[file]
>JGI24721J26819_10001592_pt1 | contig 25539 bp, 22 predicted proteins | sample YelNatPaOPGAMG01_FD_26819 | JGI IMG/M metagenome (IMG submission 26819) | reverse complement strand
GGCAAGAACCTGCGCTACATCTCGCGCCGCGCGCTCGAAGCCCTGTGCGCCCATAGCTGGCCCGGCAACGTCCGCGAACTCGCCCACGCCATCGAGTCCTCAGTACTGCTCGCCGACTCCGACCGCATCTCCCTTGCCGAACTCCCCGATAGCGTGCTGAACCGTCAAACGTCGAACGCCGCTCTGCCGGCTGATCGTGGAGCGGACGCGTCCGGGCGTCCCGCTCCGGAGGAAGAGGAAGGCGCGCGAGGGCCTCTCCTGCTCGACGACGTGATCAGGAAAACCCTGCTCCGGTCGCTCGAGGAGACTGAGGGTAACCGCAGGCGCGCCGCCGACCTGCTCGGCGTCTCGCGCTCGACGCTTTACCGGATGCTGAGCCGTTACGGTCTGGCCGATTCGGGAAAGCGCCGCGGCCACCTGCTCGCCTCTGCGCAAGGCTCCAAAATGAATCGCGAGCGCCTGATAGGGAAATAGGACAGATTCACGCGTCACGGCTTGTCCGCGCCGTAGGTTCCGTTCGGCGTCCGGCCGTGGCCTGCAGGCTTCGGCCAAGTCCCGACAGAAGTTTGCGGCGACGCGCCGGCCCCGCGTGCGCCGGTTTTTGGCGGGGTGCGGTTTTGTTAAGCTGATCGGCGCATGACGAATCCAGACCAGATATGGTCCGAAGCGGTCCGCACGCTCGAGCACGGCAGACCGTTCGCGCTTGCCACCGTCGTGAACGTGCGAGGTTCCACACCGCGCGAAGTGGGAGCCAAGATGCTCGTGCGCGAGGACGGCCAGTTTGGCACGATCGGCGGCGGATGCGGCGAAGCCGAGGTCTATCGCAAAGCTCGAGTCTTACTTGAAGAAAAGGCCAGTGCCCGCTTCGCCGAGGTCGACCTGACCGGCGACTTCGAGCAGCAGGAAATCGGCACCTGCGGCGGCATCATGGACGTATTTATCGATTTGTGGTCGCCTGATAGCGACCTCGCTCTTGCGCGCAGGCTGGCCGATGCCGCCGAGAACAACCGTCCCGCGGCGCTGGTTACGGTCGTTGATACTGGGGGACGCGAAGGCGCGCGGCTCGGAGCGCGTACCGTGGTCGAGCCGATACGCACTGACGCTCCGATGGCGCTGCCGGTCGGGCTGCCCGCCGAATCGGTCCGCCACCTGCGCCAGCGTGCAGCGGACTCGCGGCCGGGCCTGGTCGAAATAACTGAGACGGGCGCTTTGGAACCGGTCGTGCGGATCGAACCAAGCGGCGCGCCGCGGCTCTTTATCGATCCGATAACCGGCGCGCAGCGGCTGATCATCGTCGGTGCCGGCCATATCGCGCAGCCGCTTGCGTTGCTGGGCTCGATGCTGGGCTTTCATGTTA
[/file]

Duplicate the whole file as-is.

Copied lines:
>JGI24721J26819_10001592_pt1 | contig 25539 bp, 22 predicted proteins | sample YelNatPaOPGAMG01_FD_26819 | JGI IMG/M metagenome (IMG submission 26819) | reverse complement strand
GGCAAGAACCTGCGCTACATCTCGCGCCGCGCGCTCGAAGCCCTGTGCGCCCATAGCTGGCCCGGCAACGTCCGCGAACTCGCCCACGCCATCGAGTCCTCAGTACTGCTCGCCGACTCCGACCGCATCTCCCTTGCCGAACTCCCCGATAGCGTGCTGAACCGTCAAACGTCGAACGCCGCTCTGCCGGCTGATCGTGGAGCGGACGCGTCCGGGCGTCCCGCTCCGGAGGAAGAGGAAGGCGCGCGAGGGCCTCTCCTGCTCGACGACGTGATCAGGAAAACCCTGCTCCGGTCGCTCGAGGAGACTGAGGGTAACCGCAGGCGCGCCGCCGACCTGCTCGGCGTCTCGCGCTCGACGCTTTACCGGATGCTGAGCCGTTACGGTCTGGCCGATTCGGGAAAGCGCCGCGGCCACCTGCTCGCCTCTGCGCAAGGCTCCAAAATGAATCGCGAGCGCCTGATAGGGAAATAGGACAGATTCACGCGTCACGGCTTGTCCGCGCCGTAGGTTCCGTTCGGCGTCCGGCCGTGGCCTGCAGGCTTCGGCCAAGTCCCGACAGAAGTTTGCGGCGACGCGCCGGCCCCGCGTGCGCCGGTTTTTGGCGGGGTGCGGTTTTGTTAAGCTGATCGGCGCATGACGAATCCAGACCAGATATGGTCCGAAGCGGTCCGCACGCTCGAGCACGGCAGACCGTTCGCGCTTGCCACCGTCGTGAACGTGCGAGGTTCCACACCGCGCGAAGTGGGAGCCAAGATGCTCGTGCGCGAGGACGGCCAGTTTGGCACGATCGGCGGCGGATGCGGCGAAGCCGAGGTCTATCGCAAAGCTCGAGTCTTACTTGAAGAAAAGGCCAGTGCCCGCTTCGCCGAGGTCGACCTGACCGGCGACTTCGAGCAGCAGGAAATCGGCACCTGCGGCGGCATCATGGACGTATTTATCGATTTGTGGTCGCCTGATAGCGACCTCGCTCTTGCGCGCAGGCTGGCCGATGCCGCCGAGAACAACCGTCCCGCGGCGCTGGTTACGGTCGTTGATACTGGGGGACGCGAAGGCGCGCGGCTCGGAGCGCGTACCGTGGTCGAGCCGATACGCACTGACGCTCCGATGGCGCTGCCGGTCGGGCTGCCCGCCGAATCGGTCCGCCACCTGCGCCAGCGTGCAGCGGACTCGCGGCCGGGCCTGGTCGAAATAACTGAGACGGGCGCTTTGGAACCGGTCGTGCGGATCGAACCAAGCGGCGCGCCGCGGCTCTTTATCGATCCGATAACCGGCGCGCAGCGGCTGATCATCGTCGGTGCCGGCCATATCGCGCAGCCGCTTGCGTTGCTGGGCTCGATGCTGGGCTTTCATGTTA